Good looks; good sound; three input options
Long SD read times; no rear USB port
When we were talking to the lads from Pioneer regarding an in-car headunit that would fit the brief of this Car Integration feature, they started bandying around the word ‘mechless’ – a term we weren’t familiar with.
Turns out it stands for ‘mechanism-less’, and means that the unit doesn’t have a drive for CDs or tapes. It’s all digital.
In the case of this MVH-8350BT Multimedia AV Receiver, for example, you have the option of playing music, movies and photos via an SD card slot, USB port (with direct control for iPhones and iPods) or Aux 3.5mm jack. It also has Bluetooth connectivity and an external microphone for taking and receiving phone calls in safety. And, of course, an FM/AM radio tuner.
As this is a single-DIN unit (which means it’s one of the ‘normal’ rectangular headunits rather than a bigger square model), the screen on which you can view movies and photos is naturally small – just 3in, in fact.
This is really too small to be useful for multimedia, but the full-colour LED/TFT display is great for displaying song information and even cover art. It’s also given Pioneer the ability to include a full and easy-to-use menu system and cut down on the number of buttons needed.
This lack of buttons has given the MVH-8350BT a pleasingly minimalist design, aided by a flat fascia and the use of glossy black plastic. To the left of the screen is a panel (removable for safety) containing Source, Home and Back buttons and a big seven-way Rotary Commander dial.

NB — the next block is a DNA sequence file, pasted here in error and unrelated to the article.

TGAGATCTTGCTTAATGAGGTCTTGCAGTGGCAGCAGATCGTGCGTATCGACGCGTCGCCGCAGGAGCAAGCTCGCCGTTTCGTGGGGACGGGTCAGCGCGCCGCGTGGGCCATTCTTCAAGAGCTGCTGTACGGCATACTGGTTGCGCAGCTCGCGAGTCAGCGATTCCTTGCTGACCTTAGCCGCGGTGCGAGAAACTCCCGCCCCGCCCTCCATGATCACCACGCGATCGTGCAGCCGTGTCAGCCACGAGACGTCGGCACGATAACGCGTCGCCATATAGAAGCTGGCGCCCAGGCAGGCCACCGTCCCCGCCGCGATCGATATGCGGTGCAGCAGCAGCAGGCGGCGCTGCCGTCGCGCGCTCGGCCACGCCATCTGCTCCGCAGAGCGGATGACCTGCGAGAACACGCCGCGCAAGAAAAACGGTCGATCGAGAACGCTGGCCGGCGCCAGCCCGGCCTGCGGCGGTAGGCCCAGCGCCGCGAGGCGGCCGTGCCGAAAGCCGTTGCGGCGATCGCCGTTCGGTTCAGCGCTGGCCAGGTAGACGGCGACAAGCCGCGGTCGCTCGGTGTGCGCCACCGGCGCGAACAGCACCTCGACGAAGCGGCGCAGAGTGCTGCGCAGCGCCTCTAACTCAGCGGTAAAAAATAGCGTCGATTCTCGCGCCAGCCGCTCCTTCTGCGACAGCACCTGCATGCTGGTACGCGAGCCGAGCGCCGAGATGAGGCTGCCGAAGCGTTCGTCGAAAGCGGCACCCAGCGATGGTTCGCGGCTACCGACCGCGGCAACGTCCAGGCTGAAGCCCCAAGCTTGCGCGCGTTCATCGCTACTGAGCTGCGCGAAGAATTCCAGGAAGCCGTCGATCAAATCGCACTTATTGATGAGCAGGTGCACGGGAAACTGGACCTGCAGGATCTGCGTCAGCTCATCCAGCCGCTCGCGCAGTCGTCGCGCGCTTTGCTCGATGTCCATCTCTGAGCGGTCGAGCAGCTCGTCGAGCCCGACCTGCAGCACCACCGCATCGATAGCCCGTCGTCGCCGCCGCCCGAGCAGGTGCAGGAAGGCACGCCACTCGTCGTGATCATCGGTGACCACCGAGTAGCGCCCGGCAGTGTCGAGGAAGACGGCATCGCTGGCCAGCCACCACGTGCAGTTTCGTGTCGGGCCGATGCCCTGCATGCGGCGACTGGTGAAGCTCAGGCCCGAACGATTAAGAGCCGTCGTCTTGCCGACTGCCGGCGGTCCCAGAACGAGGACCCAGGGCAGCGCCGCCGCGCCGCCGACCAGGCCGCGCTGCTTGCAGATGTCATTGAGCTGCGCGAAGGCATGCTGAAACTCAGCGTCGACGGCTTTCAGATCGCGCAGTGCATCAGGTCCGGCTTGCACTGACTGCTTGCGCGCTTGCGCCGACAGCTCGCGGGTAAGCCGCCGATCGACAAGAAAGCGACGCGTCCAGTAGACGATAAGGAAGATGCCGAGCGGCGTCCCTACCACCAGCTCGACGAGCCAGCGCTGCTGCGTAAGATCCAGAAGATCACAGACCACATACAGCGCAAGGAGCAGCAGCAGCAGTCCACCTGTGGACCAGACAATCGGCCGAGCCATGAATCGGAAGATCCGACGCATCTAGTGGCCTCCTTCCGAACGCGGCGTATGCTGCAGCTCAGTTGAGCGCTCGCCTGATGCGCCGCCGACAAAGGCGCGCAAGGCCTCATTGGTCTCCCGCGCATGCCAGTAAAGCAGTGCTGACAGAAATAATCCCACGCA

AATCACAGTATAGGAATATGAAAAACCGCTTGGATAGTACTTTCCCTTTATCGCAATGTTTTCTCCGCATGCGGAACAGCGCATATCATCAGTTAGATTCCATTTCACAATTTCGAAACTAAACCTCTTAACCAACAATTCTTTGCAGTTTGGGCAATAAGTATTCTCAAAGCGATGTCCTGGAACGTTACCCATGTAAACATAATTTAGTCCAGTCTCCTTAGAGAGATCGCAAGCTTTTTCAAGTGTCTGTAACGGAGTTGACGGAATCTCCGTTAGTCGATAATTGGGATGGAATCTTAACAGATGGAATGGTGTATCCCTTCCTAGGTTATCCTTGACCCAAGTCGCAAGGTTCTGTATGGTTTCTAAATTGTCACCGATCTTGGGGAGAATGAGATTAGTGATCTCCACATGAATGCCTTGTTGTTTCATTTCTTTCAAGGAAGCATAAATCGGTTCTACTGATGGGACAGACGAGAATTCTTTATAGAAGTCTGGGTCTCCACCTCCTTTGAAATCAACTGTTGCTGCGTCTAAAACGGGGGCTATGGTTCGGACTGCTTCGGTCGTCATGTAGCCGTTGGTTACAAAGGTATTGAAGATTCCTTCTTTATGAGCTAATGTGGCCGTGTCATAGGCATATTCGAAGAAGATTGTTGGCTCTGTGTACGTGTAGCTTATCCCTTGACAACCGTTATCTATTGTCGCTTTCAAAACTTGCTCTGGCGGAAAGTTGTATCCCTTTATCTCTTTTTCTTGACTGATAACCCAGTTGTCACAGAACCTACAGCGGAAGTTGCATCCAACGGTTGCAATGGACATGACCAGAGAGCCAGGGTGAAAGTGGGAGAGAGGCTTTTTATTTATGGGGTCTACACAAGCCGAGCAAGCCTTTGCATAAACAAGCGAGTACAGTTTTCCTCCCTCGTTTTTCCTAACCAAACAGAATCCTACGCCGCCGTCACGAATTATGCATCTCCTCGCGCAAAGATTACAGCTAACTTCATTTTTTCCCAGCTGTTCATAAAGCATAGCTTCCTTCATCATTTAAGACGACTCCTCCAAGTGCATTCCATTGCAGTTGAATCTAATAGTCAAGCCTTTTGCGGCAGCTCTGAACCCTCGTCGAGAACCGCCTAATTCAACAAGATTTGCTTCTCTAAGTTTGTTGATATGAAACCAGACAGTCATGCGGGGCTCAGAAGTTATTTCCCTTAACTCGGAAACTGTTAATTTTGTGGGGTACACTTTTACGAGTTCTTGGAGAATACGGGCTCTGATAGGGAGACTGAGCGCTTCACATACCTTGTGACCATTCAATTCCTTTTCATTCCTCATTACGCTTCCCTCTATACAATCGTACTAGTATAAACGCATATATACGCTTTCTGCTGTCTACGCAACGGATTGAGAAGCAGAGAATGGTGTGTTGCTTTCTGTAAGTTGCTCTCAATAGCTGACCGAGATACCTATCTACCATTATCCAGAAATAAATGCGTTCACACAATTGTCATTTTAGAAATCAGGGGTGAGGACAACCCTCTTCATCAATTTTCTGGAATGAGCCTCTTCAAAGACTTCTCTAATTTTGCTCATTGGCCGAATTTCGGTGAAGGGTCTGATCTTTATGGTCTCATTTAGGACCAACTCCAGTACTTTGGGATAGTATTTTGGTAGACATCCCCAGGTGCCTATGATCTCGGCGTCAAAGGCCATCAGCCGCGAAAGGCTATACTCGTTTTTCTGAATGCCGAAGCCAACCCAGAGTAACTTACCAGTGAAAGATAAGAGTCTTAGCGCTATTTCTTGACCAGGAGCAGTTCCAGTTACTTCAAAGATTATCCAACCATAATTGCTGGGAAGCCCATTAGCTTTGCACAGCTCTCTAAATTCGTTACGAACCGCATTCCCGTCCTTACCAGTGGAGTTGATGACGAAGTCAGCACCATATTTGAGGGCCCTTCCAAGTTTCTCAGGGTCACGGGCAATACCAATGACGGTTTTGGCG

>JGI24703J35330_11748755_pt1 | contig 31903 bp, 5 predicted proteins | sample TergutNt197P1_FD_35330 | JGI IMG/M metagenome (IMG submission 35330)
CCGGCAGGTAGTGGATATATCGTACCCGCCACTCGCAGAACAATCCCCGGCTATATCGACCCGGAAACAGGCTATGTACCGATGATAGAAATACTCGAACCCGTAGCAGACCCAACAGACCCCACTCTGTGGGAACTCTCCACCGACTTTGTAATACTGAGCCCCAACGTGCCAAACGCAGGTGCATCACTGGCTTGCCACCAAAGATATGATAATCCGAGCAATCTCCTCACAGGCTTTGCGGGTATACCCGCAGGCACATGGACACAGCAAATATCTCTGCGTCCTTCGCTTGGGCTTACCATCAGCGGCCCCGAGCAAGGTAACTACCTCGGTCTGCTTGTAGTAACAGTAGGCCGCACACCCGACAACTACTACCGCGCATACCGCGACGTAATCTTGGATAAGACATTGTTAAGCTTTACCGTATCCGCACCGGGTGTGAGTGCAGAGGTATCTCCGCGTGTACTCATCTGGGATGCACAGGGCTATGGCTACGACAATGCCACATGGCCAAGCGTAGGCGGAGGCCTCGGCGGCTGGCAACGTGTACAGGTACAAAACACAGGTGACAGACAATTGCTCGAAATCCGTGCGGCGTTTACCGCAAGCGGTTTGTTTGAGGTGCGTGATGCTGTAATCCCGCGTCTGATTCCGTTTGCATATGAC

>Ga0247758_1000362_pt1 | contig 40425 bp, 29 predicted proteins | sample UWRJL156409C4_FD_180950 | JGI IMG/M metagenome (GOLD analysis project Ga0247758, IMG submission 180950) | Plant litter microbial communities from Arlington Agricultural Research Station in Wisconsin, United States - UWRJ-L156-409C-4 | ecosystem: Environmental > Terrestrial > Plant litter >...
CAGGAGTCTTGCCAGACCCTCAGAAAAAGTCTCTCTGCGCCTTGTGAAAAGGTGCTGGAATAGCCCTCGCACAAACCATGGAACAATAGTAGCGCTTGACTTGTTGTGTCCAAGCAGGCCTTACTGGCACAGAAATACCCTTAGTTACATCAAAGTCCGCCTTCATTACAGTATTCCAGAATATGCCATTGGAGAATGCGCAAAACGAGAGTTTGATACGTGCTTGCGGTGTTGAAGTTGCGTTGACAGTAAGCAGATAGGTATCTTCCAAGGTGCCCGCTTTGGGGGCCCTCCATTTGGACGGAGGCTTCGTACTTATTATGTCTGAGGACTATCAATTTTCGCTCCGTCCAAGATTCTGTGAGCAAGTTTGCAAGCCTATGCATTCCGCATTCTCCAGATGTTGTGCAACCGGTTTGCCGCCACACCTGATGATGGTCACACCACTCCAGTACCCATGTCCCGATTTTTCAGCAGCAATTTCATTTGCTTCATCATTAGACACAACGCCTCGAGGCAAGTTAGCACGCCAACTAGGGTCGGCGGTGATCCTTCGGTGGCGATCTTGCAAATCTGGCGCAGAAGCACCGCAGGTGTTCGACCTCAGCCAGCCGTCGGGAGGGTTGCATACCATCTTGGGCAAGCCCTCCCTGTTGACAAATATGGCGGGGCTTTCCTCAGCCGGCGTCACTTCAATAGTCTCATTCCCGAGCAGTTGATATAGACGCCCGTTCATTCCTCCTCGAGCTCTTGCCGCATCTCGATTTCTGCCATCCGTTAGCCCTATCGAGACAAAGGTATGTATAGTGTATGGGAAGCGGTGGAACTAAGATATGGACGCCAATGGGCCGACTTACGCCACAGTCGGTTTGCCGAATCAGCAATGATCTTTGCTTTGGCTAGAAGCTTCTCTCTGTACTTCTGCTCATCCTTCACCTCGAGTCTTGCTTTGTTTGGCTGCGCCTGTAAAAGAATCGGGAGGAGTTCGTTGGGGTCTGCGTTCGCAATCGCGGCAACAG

To the right is an Aux jack and a USB port behind a flip-back door. This front USB port is the one thing I don’t particularly like about this model – it means that you have to have a cable dangling down when you connect your iOS device, instead of having the ability to use a rear connection to hide everything away in a cubby.
Feelings are mixed about this, though, with some of my colleagues saying they prefer it this way because it makes it easier to plug-and-go. The answer, surely, would be to provide both front and back USB ports.
When your iPhone or iPod is plugged in, the MVH-8350BT gives you full control via a combination of the dial and the Home and Back buttons. You can browse any way you want, shuffle, search and even link-search for more music or videos from the same artist or even similar music from different artists.
To play videos, your iOS device must be plugged in to both the USB and Aux jacks via the remarkably chunky cable provided by Pioneer. (The ability to play videos or photos, by the way, is turned off when your handbrake is released.)
The SD-card option of playing your media is far more elegant, just requiring a memory card to be plugged in behind the removable panel. The controls for the AAC/MP3/WMA/WAV files stored on the card are similar to the iPad ones.
The only drawback to using this method is the Pioneer’s relatively slow SD read times (10 seconds in my case).
The Bluetooth capability of the MVH-8350BT is very good. The pairing process is painless and has to only be done once, and the unit fades out the music to let you take the call, and fades it back in when you’ve finished – as it should.
In-call quality of this Pioneer model is excellent, thanks in no small degree to the external microphone which your installer will place close to your driving position.
Something I particularly like is the ability to store favourite phone numbers in the preset memory.
Macworld Australia’s buying advice.
The Pioneer MVH-8350BT is an excellent AV receiver with tonnes of features, clean looks and good sound from its 22W x4 amp (50W max). Controlling it is relatively straightforward, but you need a good read of the instruction manual to get the hang of it. It’s recommended, but only if you can live with wires dangling down your dashboard.